longevity-appaStatistical results are weighted to correct known demographic discrepancies, including disproportionate stratification of the sample. The table shows the unweighted sample sizes and the error attributable to sampling that would be expected at the 95% level of confidence for different groups in the survey.

The survey’s margin of error is the largest 95% confidence interval for any estimated proportion based on the total sample – the one around 50%. For example, the margin of error for the entire sample is ±2.9 percentage points. This means that in 95 out of every 100 samples drawn using the same methodology, estimated proportions based on the entire sample will be no more than 2.9 percentage points away from their true values in the population. Sampling errors and statistical tests of significance used in this report take into account the effect of weighting. In addition to sampling error, one should bear in mind that question wording and practical difficulties in conducting surveys can introduce error or bias into the findings of opinion polls.

Interviewing Procedures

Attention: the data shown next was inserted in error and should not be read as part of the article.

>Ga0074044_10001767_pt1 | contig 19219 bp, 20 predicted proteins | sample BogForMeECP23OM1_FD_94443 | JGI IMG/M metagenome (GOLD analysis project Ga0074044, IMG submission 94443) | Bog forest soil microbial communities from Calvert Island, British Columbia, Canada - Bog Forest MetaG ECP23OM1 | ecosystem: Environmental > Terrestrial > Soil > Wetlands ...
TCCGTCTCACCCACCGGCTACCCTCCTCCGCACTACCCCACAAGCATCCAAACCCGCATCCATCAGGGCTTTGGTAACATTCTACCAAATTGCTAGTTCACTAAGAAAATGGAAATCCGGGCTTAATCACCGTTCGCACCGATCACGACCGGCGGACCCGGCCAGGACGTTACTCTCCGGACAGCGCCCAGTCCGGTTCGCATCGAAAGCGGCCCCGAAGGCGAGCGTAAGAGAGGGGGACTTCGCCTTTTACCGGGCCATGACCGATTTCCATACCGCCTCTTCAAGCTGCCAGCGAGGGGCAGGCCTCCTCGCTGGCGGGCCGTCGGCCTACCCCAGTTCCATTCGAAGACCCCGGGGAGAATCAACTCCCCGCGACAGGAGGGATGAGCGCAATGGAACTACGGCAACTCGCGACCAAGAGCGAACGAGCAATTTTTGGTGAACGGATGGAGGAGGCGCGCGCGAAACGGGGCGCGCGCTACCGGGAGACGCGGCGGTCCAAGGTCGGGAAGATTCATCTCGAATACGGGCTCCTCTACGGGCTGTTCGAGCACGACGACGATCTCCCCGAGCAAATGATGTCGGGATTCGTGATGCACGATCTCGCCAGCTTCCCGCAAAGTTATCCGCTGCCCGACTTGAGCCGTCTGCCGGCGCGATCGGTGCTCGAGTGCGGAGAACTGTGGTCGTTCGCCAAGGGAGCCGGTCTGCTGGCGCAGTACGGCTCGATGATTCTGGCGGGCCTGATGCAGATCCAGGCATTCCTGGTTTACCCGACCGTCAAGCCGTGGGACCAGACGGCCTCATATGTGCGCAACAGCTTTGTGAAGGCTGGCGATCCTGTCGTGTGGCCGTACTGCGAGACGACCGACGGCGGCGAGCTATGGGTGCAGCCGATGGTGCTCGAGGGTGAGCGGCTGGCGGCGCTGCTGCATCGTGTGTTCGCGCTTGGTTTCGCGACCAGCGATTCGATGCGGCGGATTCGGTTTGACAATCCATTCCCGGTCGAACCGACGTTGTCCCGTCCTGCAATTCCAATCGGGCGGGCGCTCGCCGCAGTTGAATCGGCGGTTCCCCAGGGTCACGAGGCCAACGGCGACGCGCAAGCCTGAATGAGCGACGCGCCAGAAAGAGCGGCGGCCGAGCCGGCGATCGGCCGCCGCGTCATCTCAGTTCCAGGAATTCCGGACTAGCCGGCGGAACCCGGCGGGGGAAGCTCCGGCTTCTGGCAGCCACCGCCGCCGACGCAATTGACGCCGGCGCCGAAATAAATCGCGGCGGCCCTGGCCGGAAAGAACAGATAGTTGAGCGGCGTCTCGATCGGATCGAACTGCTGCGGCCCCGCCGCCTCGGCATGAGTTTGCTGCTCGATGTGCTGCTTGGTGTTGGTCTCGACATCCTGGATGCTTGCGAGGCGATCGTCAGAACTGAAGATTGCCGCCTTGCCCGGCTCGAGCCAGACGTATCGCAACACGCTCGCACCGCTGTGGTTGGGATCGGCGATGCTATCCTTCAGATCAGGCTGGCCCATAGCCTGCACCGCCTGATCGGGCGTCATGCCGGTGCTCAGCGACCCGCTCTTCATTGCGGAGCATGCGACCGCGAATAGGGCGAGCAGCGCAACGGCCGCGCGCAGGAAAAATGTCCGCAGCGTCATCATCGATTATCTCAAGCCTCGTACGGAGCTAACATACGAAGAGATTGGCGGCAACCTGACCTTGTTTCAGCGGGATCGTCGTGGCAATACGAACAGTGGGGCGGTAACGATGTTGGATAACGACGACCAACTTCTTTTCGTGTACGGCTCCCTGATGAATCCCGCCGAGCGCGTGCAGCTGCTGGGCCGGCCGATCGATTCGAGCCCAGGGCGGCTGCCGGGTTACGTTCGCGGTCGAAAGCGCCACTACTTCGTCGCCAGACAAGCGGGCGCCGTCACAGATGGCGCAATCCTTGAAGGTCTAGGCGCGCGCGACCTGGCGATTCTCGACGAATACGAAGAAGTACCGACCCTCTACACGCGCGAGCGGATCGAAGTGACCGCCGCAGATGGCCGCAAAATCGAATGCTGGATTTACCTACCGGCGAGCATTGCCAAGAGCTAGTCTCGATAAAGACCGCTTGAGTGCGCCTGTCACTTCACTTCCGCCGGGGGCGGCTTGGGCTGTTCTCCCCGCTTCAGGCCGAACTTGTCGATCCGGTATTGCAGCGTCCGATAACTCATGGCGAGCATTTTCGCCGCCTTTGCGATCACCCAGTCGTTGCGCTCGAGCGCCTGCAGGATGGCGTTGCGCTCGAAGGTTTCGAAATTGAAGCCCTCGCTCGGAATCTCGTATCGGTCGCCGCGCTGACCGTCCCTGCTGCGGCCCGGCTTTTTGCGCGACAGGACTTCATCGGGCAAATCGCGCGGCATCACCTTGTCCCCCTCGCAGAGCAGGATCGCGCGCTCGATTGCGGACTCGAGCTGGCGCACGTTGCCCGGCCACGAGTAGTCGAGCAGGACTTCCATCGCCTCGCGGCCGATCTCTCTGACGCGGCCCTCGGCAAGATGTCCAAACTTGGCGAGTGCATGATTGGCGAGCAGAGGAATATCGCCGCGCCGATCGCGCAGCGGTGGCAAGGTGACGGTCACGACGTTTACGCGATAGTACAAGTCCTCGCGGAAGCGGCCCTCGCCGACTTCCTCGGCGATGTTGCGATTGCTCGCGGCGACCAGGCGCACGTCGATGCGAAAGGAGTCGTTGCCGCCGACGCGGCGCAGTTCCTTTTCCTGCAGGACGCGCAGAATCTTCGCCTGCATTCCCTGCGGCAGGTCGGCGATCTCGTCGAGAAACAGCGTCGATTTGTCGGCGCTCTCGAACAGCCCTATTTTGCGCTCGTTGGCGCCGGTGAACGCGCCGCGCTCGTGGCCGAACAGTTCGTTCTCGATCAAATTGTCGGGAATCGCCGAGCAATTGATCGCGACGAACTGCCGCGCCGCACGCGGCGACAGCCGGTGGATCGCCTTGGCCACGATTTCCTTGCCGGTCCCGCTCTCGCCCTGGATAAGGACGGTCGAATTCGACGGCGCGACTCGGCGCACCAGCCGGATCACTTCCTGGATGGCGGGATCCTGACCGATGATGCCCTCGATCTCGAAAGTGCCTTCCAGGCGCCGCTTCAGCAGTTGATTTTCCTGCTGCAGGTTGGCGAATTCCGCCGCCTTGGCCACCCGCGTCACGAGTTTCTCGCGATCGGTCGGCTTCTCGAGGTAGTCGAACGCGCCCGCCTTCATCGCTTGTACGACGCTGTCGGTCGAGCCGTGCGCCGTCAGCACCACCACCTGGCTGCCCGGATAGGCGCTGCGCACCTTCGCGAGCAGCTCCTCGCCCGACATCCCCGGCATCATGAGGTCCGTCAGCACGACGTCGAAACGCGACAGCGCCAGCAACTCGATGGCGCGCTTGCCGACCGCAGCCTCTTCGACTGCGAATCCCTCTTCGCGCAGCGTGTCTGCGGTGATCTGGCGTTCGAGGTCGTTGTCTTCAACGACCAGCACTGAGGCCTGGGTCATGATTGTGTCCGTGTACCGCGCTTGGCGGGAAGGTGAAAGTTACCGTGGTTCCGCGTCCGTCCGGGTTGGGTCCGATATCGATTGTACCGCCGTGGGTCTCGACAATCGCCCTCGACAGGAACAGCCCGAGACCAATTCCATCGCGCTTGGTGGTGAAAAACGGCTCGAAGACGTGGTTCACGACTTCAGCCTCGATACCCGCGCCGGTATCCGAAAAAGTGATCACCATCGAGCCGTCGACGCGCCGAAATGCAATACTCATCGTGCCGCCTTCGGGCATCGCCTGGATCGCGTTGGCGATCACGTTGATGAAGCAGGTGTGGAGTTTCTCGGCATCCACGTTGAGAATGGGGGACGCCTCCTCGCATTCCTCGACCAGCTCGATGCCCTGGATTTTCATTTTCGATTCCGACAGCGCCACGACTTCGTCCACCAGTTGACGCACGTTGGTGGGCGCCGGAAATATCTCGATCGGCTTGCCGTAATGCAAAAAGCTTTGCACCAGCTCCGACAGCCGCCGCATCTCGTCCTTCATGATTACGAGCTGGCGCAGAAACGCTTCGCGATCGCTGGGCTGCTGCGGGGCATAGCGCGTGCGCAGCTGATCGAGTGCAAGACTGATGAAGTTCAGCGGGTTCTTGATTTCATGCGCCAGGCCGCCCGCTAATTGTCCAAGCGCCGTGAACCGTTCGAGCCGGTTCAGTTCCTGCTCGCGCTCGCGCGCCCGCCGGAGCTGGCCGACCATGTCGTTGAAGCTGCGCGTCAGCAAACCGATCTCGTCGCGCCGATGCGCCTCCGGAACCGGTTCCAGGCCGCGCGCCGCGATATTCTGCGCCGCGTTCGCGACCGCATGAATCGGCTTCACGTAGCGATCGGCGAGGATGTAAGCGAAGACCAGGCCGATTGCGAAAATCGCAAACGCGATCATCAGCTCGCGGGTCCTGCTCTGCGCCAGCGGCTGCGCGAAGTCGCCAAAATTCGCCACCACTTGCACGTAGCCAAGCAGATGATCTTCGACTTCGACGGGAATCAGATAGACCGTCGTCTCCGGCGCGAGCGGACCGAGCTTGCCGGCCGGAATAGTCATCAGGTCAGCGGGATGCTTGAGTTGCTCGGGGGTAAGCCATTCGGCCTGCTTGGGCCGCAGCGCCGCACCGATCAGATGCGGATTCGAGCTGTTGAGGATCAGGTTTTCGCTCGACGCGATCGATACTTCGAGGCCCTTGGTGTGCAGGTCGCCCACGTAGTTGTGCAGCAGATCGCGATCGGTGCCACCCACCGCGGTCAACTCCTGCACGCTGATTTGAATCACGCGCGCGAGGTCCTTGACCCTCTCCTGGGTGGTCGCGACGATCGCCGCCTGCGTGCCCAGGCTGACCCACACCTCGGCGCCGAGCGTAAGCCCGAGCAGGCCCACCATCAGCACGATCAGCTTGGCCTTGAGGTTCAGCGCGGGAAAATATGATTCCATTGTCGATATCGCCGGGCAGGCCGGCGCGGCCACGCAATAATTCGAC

All interviews were conducted using a Computer Assisted Telephone Interviewing (CATI) system, which ensures that questions were asked in the proper sequence with appropriate skip patterns. CATI also allows certain questions and certain answer choices to be rotated, eliminating potential biases from the sequencing of questions or answers.

For the landline sample, half of the time interviewers asked to speak with the youngest adult male currently at home and the other half of the time asked to speak with the youngest adult female currently at home, based on a random rotation. If no respondent of the initially requested gender was available, interviewers asked to speak with the youngest adult of the opposite gender who was currently at home. For the cell phone sample, interviews were conducted with the person who answered the phone; interviewers verified that the person was an adult and could complete the call safely.